Sunday, September 1, 2013

Lean Processes, Tip #02

Minimize the number of handoffs

If you want a fast and reliable process, cut the middlemen.

A process handoff is an intermediate step in a business process where work and information passes from an upstream player to a downstream player.

Handoffs are the usual suspects for a slow process. Here's why:

1. a handoff is an opportunity for cycle time build-up
Prior to a handoff, the upstream employee usually prepares the information, the documents, the action history or any other data that will assist the downstream employee in performing future work.
After the handoff, the downstream employee will consume the data prepared by the upstream employee, will seek clarifications and / or further guidance and will then proceed with work.

These additional activities create additional time in the process, only for the sake of the process.

Example: most Sales people abhor doing paperwork - especially when they create a new sales transaction. If they have to bring complete cases to the Legal Department, they have to spend time building them. Under pressure, they will deliver incomplete cases just to hand them off quickly and then the time waste is moved in the Legal Department. This could be redesigned through a technique I am going to discuss about next week.

2. a handoff adds noise in the information flow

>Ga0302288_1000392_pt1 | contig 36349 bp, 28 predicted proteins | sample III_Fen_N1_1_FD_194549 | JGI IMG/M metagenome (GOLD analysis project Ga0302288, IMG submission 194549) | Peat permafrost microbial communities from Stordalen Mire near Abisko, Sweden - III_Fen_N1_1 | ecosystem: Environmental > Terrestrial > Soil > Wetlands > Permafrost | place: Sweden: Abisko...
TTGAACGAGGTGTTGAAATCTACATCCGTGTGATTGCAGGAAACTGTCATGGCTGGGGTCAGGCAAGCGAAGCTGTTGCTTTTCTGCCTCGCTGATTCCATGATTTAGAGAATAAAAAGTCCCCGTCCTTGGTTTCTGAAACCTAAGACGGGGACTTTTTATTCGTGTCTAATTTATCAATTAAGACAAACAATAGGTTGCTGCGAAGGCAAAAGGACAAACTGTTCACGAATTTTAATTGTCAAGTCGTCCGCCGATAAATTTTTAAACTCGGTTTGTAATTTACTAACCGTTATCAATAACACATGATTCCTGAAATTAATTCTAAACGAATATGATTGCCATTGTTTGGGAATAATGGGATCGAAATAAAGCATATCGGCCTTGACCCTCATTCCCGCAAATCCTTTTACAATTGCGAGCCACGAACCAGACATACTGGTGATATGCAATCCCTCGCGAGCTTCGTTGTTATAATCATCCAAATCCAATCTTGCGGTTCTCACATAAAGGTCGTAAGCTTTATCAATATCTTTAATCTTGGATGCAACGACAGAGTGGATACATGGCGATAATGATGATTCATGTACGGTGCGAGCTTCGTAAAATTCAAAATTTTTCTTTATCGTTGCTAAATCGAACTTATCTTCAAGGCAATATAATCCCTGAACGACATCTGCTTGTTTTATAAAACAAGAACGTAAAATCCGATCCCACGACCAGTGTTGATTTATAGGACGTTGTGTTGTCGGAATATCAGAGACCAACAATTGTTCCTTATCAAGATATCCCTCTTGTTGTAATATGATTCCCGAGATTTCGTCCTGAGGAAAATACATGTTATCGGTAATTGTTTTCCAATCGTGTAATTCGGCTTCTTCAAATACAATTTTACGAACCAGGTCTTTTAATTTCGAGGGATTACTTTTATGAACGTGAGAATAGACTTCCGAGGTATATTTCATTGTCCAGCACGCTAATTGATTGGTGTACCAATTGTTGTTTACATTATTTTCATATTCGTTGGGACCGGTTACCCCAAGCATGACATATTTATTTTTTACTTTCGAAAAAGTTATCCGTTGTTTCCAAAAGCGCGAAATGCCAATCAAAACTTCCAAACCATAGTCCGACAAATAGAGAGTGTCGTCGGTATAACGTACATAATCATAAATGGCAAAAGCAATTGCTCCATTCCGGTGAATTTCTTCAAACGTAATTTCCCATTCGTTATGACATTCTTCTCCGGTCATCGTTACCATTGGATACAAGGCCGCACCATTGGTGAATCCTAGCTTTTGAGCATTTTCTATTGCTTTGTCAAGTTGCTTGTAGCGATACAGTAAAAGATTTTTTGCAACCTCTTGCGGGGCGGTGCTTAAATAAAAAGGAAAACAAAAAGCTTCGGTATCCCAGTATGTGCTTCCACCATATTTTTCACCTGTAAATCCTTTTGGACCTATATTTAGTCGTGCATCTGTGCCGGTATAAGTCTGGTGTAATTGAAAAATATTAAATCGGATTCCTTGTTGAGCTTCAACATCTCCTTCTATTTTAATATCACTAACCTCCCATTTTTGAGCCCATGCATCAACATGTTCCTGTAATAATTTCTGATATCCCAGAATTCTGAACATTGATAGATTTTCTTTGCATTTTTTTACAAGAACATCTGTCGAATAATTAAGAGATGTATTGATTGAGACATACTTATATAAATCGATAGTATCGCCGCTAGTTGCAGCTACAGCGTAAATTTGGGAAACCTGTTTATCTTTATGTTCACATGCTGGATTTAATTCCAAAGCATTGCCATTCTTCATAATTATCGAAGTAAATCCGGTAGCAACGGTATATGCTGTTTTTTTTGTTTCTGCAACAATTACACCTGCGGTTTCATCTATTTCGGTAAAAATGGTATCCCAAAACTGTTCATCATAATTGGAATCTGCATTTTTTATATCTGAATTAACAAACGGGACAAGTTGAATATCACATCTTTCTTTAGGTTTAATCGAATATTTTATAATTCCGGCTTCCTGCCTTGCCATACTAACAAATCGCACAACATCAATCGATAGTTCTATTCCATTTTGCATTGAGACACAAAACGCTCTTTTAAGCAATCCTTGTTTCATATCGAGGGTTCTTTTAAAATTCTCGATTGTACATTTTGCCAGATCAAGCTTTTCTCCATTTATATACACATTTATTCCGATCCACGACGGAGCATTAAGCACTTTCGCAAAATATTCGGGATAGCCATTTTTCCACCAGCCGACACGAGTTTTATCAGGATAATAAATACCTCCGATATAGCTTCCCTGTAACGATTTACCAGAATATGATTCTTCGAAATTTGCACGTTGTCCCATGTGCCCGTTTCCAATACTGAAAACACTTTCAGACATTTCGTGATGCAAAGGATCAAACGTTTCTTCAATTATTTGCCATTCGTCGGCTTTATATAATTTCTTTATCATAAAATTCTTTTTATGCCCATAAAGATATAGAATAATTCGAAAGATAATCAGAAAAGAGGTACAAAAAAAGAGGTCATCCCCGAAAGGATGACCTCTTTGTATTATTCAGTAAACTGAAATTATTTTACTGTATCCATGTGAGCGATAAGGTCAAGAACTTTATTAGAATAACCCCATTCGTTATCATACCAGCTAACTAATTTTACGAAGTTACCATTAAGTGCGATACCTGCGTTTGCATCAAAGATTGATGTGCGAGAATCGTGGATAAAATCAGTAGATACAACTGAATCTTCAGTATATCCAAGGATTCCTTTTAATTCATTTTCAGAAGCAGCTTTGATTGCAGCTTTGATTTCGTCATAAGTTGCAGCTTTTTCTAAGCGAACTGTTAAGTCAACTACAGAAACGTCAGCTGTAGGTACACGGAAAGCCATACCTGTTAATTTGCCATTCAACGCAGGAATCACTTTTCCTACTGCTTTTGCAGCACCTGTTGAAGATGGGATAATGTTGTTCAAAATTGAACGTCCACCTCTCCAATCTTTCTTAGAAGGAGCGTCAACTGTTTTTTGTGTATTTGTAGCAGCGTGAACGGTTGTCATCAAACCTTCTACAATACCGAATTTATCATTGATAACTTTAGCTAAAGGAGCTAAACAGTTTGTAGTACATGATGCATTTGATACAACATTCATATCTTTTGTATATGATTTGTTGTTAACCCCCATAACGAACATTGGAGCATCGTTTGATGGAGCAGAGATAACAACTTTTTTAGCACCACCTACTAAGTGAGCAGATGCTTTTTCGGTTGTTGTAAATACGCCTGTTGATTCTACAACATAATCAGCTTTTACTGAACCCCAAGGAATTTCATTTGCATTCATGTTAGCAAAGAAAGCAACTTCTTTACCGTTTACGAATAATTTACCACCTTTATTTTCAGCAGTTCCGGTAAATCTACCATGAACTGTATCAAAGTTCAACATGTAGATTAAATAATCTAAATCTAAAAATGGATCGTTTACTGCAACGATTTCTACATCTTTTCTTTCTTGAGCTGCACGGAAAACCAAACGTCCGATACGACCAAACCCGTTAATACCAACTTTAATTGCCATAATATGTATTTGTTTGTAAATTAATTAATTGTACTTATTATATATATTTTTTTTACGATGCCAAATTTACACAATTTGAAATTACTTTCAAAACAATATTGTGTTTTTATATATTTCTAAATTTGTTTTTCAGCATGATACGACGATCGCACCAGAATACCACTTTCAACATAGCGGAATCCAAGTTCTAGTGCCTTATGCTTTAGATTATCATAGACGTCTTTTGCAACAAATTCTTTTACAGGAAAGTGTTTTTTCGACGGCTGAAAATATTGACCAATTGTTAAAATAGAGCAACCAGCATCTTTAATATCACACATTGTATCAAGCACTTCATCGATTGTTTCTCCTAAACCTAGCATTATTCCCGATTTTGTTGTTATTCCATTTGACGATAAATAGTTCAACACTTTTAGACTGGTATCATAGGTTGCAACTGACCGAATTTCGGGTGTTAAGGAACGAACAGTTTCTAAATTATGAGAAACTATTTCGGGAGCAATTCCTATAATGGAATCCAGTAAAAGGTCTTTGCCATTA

With signal, comes noise. The more we communicate, the more likely we are to be misunderstood. When handing off multiple activities multiple times, the noise can get out of control.

In the SCRUM methodology (an agile software development methodology), an estimated 50% of knowledge is wasted after 5 successive handoffs. Therefore, a handoff is a significant opportunity for mistakes and misplaced work, to the point you could reliably measure its cost.

Example: a purchasing employee obtains an additional rebate deal for a complex Purchase Order, gets approval of Management in one form, then passes this to Contract Management, who then passes this to the Warehouse (if it's a goods deal) or to a Service acceptance function (if it's a service deal), then somehow this info needs to come to Invoice Passing (maybe other functions, like Engineering or Tax). The more complex the deal is, the more likely it is to get misunderstood, to get stuck, or to get executed very differently from what has been approved - and generate lots of waste.

If you cannot minimize the number of handoffs (especially in large organizations), there is a solution: morph your handoffs into teamwork.

More on that next week :-)